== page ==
Stroke technology wins 2019 Biomedical Innovation Cup
The Vortex Catheter Technology, a new platform for minimally-invasive treatment of stroke patients, was chosen by a panel of investors as the winning project at the 2019 Biomedical Innovation Cup, an event hosted by Fast Forward Medical Innovation (FFMI).
The annual pitch was held in conjunction with the premier venture event, the Midwest Growth Capital Symposium.
The technology, which uses telescoping endovascular catheters that are navigated within the brain and activated to generate a whirlpool to completely remove obstructing clots with one pass while avoiding the release of small fragments, took the top prize at the standing-room only event on May 15. It beat out other top-notch innovation projects from a group of life science clinicians and researchers of the Michigan Translational Research and Commercialization (MTRAC) for Life Sciences Program.
Developed by a U-M team, including neurosurgery resident and researcher Luis Savastano, M.D., Ph.D., Aditya S. Pandey, M.D., Albert Shih, Ph.D., and Yihao Zheng, Ph.D., this device has the potential to enable integrated, enhanced navigation into the target cerebral artery. This leads to complete recanalization regardless of the size, location or firmness of the clots, and without clogging or releasing of clot fragments.
“The Biomedical Innovation Cup has been such a great opportunity to help perfect our pitch,” Savastano said. “We were able to gain valuable feedback and our team and business strategy are stronger because of all of the work preparing for this event.”
Early-stage investor “sharks” at this year’s event included representatives from BioVentures Investors, Invest Michigan, Arboretum Ventures and Agent Capital.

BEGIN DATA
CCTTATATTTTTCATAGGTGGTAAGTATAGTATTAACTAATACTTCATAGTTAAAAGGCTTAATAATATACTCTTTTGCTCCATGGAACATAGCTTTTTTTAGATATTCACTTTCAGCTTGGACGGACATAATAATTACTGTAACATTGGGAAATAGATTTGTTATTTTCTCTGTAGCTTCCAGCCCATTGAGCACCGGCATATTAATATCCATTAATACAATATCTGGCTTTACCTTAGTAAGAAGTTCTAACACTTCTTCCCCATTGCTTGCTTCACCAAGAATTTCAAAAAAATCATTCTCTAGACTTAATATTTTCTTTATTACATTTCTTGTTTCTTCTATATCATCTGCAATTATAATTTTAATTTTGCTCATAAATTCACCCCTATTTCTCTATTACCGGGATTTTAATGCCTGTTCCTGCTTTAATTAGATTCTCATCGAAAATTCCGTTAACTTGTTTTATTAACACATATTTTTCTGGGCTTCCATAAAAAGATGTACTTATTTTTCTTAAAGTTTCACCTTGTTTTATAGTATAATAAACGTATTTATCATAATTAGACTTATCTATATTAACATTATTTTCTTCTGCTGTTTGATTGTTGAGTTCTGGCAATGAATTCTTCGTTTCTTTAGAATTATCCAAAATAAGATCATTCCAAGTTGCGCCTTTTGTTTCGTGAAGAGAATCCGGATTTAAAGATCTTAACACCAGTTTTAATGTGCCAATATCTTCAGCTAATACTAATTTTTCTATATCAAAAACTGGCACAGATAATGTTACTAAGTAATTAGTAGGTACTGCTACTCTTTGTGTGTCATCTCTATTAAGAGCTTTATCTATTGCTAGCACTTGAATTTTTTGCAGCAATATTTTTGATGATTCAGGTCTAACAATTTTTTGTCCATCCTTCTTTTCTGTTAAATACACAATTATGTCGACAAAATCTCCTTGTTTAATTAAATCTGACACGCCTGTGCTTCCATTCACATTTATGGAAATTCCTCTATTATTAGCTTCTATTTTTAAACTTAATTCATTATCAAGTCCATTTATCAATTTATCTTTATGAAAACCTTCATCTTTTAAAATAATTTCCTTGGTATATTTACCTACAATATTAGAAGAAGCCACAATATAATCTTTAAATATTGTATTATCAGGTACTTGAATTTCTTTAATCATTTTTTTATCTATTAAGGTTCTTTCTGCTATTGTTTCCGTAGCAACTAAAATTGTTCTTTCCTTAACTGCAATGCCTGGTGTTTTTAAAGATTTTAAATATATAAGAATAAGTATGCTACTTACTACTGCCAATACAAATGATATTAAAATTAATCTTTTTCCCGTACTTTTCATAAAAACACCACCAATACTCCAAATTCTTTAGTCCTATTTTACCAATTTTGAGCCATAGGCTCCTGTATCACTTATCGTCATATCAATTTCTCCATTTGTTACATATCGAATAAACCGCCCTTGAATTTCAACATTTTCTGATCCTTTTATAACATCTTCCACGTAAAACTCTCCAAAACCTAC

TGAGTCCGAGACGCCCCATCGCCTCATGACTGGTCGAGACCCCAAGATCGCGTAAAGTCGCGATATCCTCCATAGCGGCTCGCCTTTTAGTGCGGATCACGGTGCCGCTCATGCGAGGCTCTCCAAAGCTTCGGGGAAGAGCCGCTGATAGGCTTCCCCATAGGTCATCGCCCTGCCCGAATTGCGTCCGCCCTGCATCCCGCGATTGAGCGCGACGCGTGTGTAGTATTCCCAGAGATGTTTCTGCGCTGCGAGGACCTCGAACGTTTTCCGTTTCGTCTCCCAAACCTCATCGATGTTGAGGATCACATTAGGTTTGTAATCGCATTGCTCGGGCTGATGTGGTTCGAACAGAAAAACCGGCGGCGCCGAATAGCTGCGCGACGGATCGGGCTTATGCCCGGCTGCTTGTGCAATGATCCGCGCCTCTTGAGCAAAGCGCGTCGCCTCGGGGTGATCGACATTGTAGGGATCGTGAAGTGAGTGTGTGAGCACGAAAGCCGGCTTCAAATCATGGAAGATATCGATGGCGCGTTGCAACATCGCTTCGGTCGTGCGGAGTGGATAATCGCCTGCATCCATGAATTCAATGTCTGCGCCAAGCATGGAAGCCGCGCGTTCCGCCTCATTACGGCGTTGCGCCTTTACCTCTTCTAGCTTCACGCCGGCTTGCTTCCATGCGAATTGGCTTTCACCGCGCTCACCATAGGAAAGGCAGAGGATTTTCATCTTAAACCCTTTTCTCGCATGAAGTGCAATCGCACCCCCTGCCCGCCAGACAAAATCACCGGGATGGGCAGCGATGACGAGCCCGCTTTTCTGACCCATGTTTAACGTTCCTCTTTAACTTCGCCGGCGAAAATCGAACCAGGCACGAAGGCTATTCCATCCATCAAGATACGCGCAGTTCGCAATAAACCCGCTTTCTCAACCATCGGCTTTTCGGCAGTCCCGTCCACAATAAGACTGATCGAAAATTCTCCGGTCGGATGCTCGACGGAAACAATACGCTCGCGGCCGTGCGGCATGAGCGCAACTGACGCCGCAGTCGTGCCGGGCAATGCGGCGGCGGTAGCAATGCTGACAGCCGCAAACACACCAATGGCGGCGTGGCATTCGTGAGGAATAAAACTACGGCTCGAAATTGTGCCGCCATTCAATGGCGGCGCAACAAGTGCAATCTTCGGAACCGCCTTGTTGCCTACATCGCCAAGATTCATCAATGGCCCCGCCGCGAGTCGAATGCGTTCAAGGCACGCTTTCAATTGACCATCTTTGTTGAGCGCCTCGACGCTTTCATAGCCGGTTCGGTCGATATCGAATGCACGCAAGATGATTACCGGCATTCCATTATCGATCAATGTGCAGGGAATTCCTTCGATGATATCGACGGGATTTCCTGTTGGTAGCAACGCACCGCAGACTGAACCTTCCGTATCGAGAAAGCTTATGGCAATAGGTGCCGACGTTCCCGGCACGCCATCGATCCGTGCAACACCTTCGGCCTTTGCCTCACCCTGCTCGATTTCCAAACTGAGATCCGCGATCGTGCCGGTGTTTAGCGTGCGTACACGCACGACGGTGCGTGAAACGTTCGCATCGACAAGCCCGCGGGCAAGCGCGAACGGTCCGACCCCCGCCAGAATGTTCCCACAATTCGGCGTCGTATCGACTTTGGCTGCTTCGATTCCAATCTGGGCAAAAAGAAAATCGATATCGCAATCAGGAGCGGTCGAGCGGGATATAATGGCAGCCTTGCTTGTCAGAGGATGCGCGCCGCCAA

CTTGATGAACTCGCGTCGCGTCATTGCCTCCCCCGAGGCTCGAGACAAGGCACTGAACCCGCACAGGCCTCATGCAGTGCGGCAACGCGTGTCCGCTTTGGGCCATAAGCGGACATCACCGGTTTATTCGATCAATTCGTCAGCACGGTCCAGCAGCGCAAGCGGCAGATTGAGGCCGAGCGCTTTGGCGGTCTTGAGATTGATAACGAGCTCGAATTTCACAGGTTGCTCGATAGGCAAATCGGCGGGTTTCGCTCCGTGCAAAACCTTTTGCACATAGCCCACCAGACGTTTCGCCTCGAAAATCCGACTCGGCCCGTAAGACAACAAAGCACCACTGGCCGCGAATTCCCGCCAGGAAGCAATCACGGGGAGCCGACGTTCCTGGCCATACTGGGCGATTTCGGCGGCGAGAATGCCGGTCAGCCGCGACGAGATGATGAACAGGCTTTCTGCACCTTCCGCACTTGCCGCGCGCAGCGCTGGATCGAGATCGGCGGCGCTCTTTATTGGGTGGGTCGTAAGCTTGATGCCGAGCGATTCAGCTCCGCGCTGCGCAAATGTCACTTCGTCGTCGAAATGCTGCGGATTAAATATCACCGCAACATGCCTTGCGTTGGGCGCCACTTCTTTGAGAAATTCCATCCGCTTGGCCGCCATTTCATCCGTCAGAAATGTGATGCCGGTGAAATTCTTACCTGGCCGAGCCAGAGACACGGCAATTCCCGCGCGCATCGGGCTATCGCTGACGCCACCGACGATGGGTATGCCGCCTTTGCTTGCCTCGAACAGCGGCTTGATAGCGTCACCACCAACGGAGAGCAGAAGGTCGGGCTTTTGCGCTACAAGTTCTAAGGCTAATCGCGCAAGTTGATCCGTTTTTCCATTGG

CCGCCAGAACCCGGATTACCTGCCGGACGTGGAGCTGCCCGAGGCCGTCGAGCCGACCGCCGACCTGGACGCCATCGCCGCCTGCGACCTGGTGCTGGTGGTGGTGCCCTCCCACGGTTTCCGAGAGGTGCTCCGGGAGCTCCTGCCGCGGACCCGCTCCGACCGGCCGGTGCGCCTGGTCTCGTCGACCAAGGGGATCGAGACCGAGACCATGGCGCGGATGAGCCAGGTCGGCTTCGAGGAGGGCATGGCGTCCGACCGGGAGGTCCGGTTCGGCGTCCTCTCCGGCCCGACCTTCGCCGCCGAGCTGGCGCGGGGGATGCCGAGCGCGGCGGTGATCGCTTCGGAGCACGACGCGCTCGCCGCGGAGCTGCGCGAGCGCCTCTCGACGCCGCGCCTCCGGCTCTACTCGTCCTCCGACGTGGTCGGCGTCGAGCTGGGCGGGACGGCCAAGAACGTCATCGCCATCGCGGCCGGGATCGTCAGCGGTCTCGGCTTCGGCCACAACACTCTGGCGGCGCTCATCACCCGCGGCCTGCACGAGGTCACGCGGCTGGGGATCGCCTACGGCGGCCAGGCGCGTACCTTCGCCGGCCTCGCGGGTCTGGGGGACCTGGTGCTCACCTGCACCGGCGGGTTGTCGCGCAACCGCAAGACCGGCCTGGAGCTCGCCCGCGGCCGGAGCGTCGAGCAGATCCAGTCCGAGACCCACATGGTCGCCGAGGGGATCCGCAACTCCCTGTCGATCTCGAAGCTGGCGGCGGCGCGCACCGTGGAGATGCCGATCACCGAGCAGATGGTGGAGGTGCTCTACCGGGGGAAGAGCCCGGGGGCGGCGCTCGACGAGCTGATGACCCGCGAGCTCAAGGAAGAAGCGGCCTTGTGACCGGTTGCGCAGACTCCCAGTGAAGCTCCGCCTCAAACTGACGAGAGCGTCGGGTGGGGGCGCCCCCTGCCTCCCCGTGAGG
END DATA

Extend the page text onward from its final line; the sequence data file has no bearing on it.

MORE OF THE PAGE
MTRAC for Life Sciences Innovation Hub, co-managed by FFMI and the U-M Office of Tech Transfer, is a statewide program that supports translational research projects in life sciences —including medical devices, diagnostics, therapeutics and health-related information technology — with high commercial potential. The $4 million statewide program is supported by the Michigan Economic Development Corporation.
“There’s a level of momentum and energy around the biomedical and health care innovation community in Michigan,” said Kelly B. Sexton, Ph.D., associate vice president for research – technology transfer and innovation partnerships at U-M, and the event’s emcee. “The Biomedical Innovation Cup event shows what’s possible with great support of innovative ideas, strong collaboration between public and private sectors, and what lies ahead for our region and state.”
FFMI, a unit of the Office of Research at the U-M Medical School, offers resources and support to world-class biomedical researchers at the university and across the state. It provides groundbreaking funding programs, dynamic educational offerings and deep industry connections that help biomedical researchers navigate the road to successful innovation and commercialization, with the ultimate goal of positively impacting human health.
For more information about FFMI, visit innovation.medicine.umich.edu.